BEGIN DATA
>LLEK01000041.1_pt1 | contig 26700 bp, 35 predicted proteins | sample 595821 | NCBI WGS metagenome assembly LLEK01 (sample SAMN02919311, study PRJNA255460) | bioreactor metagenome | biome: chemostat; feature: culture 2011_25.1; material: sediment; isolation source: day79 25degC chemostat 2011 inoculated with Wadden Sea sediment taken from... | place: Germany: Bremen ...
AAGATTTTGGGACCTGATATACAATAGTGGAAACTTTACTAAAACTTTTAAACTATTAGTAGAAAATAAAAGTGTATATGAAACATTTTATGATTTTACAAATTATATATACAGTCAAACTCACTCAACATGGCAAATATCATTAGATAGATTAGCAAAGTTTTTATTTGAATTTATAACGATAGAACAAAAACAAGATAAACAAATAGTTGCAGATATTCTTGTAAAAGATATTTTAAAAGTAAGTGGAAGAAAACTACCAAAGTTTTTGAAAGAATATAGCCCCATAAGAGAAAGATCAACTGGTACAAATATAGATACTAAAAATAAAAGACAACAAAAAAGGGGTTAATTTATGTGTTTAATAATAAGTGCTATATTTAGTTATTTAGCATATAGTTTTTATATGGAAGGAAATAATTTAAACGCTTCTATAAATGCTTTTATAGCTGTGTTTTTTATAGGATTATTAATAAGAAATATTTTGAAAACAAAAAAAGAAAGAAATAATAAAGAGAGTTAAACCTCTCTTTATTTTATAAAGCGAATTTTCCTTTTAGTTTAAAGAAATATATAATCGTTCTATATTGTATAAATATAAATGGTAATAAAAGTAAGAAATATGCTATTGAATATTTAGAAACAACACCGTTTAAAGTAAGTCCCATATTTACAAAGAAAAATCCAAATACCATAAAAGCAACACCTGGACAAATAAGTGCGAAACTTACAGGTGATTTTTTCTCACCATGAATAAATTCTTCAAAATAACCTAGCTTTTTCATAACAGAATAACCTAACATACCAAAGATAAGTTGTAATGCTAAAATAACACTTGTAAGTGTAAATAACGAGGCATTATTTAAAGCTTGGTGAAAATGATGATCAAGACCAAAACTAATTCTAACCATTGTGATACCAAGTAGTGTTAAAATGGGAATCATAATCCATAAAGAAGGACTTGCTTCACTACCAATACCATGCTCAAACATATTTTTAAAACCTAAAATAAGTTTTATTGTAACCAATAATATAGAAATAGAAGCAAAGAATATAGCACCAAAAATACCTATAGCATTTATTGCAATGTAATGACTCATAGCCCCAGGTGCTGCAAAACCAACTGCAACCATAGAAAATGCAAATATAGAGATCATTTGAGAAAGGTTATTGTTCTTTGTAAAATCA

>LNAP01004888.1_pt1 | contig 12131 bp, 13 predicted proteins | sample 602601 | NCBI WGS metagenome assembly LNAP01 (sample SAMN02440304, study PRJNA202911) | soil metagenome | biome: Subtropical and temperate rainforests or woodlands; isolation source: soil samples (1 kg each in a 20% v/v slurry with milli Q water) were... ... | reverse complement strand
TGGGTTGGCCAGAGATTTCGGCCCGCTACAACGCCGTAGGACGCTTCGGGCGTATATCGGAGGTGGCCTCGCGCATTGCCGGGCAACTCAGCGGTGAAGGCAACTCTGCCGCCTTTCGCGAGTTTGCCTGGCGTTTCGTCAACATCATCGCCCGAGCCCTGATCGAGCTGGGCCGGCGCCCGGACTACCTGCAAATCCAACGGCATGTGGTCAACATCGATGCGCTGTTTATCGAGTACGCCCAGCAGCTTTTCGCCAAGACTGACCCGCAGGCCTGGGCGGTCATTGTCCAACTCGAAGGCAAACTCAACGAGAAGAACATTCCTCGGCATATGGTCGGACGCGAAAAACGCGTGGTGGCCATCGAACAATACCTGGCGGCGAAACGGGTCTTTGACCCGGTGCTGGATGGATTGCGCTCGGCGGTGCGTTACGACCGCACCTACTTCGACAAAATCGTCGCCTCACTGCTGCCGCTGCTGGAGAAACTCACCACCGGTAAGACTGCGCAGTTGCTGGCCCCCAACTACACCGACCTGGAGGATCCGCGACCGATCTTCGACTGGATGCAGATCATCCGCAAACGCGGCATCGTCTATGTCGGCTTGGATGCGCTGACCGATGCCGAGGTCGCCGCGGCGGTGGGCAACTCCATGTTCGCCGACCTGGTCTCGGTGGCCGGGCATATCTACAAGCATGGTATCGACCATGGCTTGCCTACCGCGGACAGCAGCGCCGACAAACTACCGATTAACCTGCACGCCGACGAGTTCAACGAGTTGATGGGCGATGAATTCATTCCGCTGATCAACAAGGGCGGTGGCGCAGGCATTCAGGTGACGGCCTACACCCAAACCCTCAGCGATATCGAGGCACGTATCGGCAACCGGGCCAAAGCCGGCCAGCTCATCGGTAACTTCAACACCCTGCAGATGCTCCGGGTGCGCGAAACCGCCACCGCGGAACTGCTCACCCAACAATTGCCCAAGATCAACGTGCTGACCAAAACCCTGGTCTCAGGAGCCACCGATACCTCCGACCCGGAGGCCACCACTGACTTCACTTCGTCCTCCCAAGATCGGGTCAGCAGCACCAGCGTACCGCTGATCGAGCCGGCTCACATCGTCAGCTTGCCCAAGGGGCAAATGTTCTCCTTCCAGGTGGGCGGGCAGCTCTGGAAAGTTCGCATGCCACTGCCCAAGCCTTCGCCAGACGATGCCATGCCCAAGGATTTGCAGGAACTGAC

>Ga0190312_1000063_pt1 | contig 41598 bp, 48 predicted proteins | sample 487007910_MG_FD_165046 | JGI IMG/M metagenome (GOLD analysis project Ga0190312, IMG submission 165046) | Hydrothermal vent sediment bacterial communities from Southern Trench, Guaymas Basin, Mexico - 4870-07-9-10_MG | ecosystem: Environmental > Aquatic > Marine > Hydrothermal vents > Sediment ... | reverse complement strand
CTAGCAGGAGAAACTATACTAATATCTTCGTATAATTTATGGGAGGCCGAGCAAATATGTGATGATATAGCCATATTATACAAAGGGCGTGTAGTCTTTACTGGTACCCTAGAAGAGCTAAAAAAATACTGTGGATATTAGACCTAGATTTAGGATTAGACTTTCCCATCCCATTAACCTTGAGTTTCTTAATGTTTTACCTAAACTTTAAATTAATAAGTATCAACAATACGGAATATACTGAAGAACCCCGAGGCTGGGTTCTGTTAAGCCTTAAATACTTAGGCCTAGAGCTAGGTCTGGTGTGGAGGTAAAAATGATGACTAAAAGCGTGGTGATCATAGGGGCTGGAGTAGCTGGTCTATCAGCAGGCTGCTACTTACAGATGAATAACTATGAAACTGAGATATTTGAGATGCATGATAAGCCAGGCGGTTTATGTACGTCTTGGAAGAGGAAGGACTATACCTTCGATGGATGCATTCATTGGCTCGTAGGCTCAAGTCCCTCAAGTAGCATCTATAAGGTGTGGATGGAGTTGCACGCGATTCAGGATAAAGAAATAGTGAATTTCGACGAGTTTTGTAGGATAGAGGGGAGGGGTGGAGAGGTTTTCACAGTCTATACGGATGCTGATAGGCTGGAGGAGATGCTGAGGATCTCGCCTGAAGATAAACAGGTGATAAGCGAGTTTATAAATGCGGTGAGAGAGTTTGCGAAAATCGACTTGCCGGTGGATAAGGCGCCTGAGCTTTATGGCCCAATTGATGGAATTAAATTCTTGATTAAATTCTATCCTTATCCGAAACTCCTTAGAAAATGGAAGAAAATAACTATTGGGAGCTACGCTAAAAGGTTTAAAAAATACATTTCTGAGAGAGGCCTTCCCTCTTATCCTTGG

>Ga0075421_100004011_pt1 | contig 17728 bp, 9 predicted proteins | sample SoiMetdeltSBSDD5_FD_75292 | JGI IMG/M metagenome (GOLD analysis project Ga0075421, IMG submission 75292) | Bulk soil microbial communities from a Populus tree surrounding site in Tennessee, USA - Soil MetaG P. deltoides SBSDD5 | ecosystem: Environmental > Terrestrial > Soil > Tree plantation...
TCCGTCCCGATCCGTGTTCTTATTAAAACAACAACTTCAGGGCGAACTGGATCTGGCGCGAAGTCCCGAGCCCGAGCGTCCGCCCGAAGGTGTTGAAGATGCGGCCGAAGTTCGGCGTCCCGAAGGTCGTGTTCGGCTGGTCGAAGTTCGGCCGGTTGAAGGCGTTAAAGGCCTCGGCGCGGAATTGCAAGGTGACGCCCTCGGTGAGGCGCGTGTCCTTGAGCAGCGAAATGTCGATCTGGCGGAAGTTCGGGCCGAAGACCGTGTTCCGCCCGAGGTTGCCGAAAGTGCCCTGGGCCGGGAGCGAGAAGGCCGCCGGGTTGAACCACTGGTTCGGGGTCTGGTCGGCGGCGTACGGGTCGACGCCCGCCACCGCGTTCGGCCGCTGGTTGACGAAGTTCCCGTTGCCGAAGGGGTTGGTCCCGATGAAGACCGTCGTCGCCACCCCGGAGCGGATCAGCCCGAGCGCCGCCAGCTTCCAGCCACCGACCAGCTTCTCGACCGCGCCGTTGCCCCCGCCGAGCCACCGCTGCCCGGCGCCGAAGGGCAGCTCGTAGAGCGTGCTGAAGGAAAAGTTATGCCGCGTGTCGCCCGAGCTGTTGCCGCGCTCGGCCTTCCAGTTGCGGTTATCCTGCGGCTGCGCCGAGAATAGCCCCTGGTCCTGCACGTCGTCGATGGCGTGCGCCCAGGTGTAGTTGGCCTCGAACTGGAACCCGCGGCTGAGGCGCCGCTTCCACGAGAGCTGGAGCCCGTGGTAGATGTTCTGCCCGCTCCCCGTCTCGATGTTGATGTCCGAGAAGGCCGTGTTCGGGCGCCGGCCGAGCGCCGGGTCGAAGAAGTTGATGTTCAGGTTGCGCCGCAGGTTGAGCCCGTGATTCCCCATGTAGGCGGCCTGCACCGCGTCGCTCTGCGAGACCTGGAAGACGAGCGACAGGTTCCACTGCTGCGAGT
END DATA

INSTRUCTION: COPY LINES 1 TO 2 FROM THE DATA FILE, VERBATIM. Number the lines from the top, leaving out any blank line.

>LLEK01000041.1_pt1 | contig 26700 bp, 35 predicted proteins | sample 595821 | NCBI WGS metagenome assembly LLEK01 (sample SAMN02919311, study PRJNA255460) | bioreactor metagenome | biome: chemostat; feature: culture 2011_25.1; material: sediment; isolation source: day79 25degC chemostat 2011 inoculated with Wadden Sea sediment taken from... | place: Germany: Bremen ...
AAGATTTTGGGACCTGATATACAATAGTGGAAACTTTACTAAAACTTTTAAACTATTAGTAGAAAATAAAAGTGTATATGAAACATTTTATGATTTTACAAATTATATATACAGTCAAACTCACTCAACATGGCAAATATCATTAGATAGATTAGCAAAGTTTTTATTTGAATTTATAACGATAGAACAAAAACAAGATAAACAAATAGTTGCAGATATTCTTGTAAAAGATATTTTAAAAGTAAGTGGAAGAAAACTACCAAAGTTTTTGAAAGAATATAGCCCCATAAGAGAAAGATCAACTGGTACAAATATAGATACTAAAAATAAAAGACAACAAAAAAGGGGTTAATTTATGTGTTTAATAATAAGTGCTATATTTAGTTATTTAGCATATAGTTTTTATATGGAAGGAAATAATTTAAACGCTTCTATAAATGCTTTTATAGCTGTGTTTTTTATAGGATTATTAATAAGAAATATTTTGAAAACAAAAAAAGAAAGAAATAATAAAGAGAGTTAAACCTCTCTTTATTTTATAAAGCGAATTTTCCTTTTAGTTTAAAGAAATATATAATCGTTCTATATTGTATAAATATAAATGGTAATAAAAGTAAGAAATATGCTATTGAATATTTAGAAACAACACCGTTTAAAGTAAGTCCCATATTTACAAAGAAAAATCCAAATACCATAAAAGCAACACCTGGACAAATAAGTGCGAAACTTACAGGTGATTTTTTCTCACCATGAATAAATTCTTCAAAATAACCTAGCTTTTTCATAACAGAATAACCTAACATACCAAAGATAAGTTGTAATGCTAAAATAACACTTGTAAGTGTAAATAACGAGGCATTATTTAAAGCTTGGTGAAAATGATGATCAAGACCAAAACTAATTCTAACCATTGTGATACCAAGTAGTGTTAAAATGGGAATCATAATCCATAAAGAAGGACTTGCTTCACTACCAATACCATGCTCAAACATATTTTTAAAACCTAAAATAAGTTTTATTGTAACCAATAATATAGAAATAGAAGCAAAGAATATAGCACCAAAAATACCTATAGCATTTATTGCAATGTAATGACTCATAGCCCCAGGTGCTGCAAAACCAACTGCAACCATAGAAAATGCAAATATAGAGATCATTTGAGAAAGGTTATTGTTCTTTGTAAAATCA